Some Records That Released in 2020 That I Really Enjoyed in 2020 and Some Records That Did Not Release in 2020 That I Also Really Enjoyed in 2020
For the sake of restraining myself, the following list highlights 4 albums released in 2020 and 4 albums not released in 2020. Also, if you like music and use Spotify, then please support artists in more meaningful ways. Buy directly from their merch stores and please support your favorite artists and new artists alike on Bandcamp, Patreon, and more.
I don’t really write about music all that much anymore. I used to write about music on an old blog way back when, and I wrote some music news, lists, and blurbs at Paste. Music criticism has always evaded me because while I adore music, I am not a musician at heart. Plus, it all just feels so close to me so that doing the critical work of close reading music and my relationship to it sounds genuinely daunting. Shoutout to all of the great music writers out there—you’re all so uniquely talented. 2020 has been a year and here is some music that came out this year that I happened to enjoy this year, despite the hell of it all.
Albums Released in 2020:
“A Hero’s Death” by Fontaines D.C.
Released on July 31st, 2020, Fontaine’s D.C.’s sophomore album “A Hero’s Death” found me at a very weird time. I was a huge fan of their 2019 debut record “Dogrel”—it got me through a flight to Berlin and back (with layovers)—but their newest outing is very much its own beast. July 2020 was a shitty month, COVID and the general state of things aside. Between a bad job and one of the worst depressive spirals I’ve had in years, July was not for me. “A Hero’s Death” didn’t save me or anything, but it gave me space to work through my shit. Expansive songs steeped in sadness, repetition, and moods, this is a different Fontaine’s D.C. than we saw in 2019. A rapid rise to fame and endless touring seems to have taken a toll on them. They work through their shit on this record and I guess I did too.
Standout Track: “Living in America”
Living in the twilight years of an empire is like watching the slowest, most violent and depressing car crash. But it is a necessary one. This song understands that.
“Touch the Sound” by Spun Out
For the sake of transparency, I did direct one of this band’s music videos (yes, it is the one linked above). Spun Out is a Chicago-based indie rock-ish outfit that is made up of some of the best musicians in that scene. Their music eschews genre in the sense that it is indie rock inspired by dance floor tunes of the 80s, but it is so much more than that to the point where it is relatively undefinable. Each song feels thick with longing and melancholy while the tracks manage to also be infinitely danceable. From compelling choruses to layers of instrumentation, Spun Out has it, and you’ll know what it is when you give their 2020-released, debut record “Touch the Sound” a listen.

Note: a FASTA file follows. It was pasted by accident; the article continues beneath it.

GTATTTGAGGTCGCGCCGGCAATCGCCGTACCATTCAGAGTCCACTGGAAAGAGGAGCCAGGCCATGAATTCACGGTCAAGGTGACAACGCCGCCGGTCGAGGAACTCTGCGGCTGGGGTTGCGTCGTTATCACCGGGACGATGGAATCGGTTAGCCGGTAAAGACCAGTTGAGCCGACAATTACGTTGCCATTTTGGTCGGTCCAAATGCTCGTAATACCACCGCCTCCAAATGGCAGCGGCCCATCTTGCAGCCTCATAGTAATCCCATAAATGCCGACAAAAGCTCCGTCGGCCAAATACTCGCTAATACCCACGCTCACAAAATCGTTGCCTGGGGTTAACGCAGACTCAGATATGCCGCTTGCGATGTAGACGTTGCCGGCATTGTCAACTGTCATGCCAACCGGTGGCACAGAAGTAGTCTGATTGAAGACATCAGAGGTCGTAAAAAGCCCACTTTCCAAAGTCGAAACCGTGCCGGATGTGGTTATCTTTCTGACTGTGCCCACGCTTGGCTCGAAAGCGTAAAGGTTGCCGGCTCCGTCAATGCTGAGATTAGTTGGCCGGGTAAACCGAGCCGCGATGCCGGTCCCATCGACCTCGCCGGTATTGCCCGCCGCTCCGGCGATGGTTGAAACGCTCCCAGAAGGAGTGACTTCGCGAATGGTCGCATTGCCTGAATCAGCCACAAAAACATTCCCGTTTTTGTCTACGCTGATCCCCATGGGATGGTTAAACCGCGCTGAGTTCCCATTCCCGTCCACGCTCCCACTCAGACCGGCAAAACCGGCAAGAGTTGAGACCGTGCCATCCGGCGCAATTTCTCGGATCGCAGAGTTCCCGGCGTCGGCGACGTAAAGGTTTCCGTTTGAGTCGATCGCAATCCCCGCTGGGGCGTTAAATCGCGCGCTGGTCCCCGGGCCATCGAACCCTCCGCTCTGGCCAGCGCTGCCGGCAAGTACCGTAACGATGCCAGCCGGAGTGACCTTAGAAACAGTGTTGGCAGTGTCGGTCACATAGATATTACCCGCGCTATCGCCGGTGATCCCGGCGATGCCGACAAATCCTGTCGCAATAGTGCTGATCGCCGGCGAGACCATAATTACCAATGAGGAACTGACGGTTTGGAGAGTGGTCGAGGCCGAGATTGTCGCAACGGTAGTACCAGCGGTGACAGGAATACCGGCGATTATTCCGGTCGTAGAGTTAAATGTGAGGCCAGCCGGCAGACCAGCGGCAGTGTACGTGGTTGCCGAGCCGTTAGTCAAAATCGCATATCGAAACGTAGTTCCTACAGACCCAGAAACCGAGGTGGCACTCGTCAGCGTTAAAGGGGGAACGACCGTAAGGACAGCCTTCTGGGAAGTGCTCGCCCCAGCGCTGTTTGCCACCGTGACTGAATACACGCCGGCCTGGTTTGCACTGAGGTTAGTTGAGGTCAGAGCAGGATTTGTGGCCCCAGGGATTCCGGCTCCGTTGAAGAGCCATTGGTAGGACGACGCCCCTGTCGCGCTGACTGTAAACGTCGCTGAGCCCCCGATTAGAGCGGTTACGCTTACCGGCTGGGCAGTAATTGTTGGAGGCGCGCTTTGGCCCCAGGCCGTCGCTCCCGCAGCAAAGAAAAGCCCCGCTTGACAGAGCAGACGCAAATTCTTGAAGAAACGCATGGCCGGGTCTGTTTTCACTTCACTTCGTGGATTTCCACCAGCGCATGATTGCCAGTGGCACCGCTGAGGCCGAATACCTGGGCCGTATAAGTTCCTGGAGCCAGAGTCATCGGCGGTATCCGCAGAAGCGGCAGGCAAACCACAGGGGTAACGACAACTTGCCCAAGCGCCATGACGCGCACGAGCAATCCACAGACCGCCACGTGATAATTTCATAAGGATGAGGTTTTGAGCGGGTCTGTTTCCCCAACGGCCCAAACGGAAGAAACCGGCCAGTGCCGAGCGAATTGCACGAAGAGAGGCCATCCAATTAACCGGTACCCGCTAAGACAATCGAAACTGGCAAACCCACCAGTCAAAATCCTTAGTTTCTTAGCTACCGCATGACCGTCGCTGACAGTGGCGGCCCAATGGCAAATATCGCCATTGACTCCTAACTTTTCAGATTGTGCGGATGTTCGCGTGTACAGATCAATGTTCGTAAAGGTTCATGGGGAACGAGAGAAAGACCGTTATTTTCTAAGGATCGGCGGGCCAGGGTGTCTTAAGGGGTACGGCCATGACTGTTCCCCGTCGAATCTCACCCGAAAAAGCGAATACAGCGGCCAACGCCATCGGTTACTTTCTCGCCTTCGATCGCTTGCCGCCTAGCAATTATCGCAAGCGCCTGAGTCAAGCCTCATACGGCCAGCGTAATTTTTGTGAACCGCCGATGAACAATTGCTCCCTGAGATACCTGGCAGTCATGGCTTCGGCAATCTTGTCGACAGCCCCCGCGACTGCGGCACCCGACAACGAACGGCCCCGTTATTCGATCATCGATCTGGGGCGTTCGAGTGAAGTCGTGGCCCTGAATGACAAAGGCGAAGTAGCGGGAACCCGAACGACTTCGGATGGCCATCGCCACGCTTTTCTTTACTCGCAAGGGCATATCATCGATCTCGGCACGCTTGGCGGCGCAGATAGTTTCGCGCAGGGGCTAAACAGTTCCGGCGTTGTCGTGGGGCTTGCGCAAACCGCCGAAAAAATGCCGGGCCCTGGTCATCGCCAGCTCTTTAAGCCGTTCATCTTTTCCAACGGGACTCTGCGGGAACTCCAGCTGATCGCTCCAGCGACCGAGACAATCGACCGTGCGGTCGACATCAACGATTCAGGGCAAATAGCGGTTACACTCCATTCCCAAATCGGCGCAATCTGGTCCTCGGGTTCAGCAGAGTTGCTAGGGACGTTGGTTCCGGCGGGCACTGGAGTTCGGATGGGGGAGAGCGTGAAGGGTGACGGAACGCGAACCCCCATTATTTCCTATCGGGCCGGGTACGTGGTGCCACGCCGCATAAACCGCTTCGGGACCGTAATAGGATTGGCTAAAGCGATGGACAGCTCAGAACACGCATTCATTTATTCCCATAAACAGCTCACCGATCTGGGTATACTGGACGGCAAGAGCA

This one is a tie. Both tracks are quite different but hit me with a certain power that can only be felt through music. “Dark Room” makes me long for the sweaty, cigarette-stenched dance floors of small downtown clubs, and “Plastic Comet” recalls the immediate fallout and following trance-like melancholy of break up. Neither song is directly about those feelings, but they evoke them within me all the same.
“Fungus II” by Wasted Shirt
Thirty-one minutes of intense, angry noise was not something I’d know that I would want in 2020, and then 2020 happened. Turns out that raw, distorted anger is what I feel on an almost daily basis. I’m glad I found a record this year that reflects that through its sound if not through its lyrics. Wasted Shirt (Ty Segall, Black Pus, and co.) have created an album that is as genuinely original as it is unwelcoming. “Fungus II” is one of those records that you’ll know if you like it within 30 seconds of the first track. I don’t have all that much to say about it except for the fact that it has been an aggressive, uncompromising balm to this aggressively uncompromising year.
Standout Track: “Four Strangers Enter the Cement at Dusk”
Do you like distortion and droning, slow, and doom-laden guitars? If so, this song might be for you, but it will also push your love of those sounds to their breaking points. Seven minutes of paranoia and confusion and a tempo-shift halfway through the song that will make you stand up and clap—give it a listen.
“All In The Same Breath” by Croatian Amor
Croatian Amor is an important name. It is one of the many projects of the ever-working Loke Rahbek—one of the operators of one of the most underrated European labels of all time, Posh Isolation. I’ve been an ardent follower of the Copenhagen underground scene since I first heard Iceage in 2012, and from there my love for the music of that city branched off in many directions. Eventually, I found my way to Loke Rahbek, mainly through his involvement in the bands Lust For Youth and Vår. Croatian Amor is his most prolific project, and it speaks most to his musical sensibilities as an electronic musician who pushes boundaries as much as finds a way to play within them and still be fresh. “All In The Same Breath” is one of the best records of 2020 and one of Croatian Amor’s best albums to date. It evokes the feeling of walking along the roads in a coastal northern town on a cold, cold day. Equal parts beautiful and coldly distant, “All In The Same Breath” speaks to the gulfs in time and space that 2020 has wrought between us. Rahbek doesn’t offer any solutions to how we can get better, but maybe it is okay if we just get lost in his trances.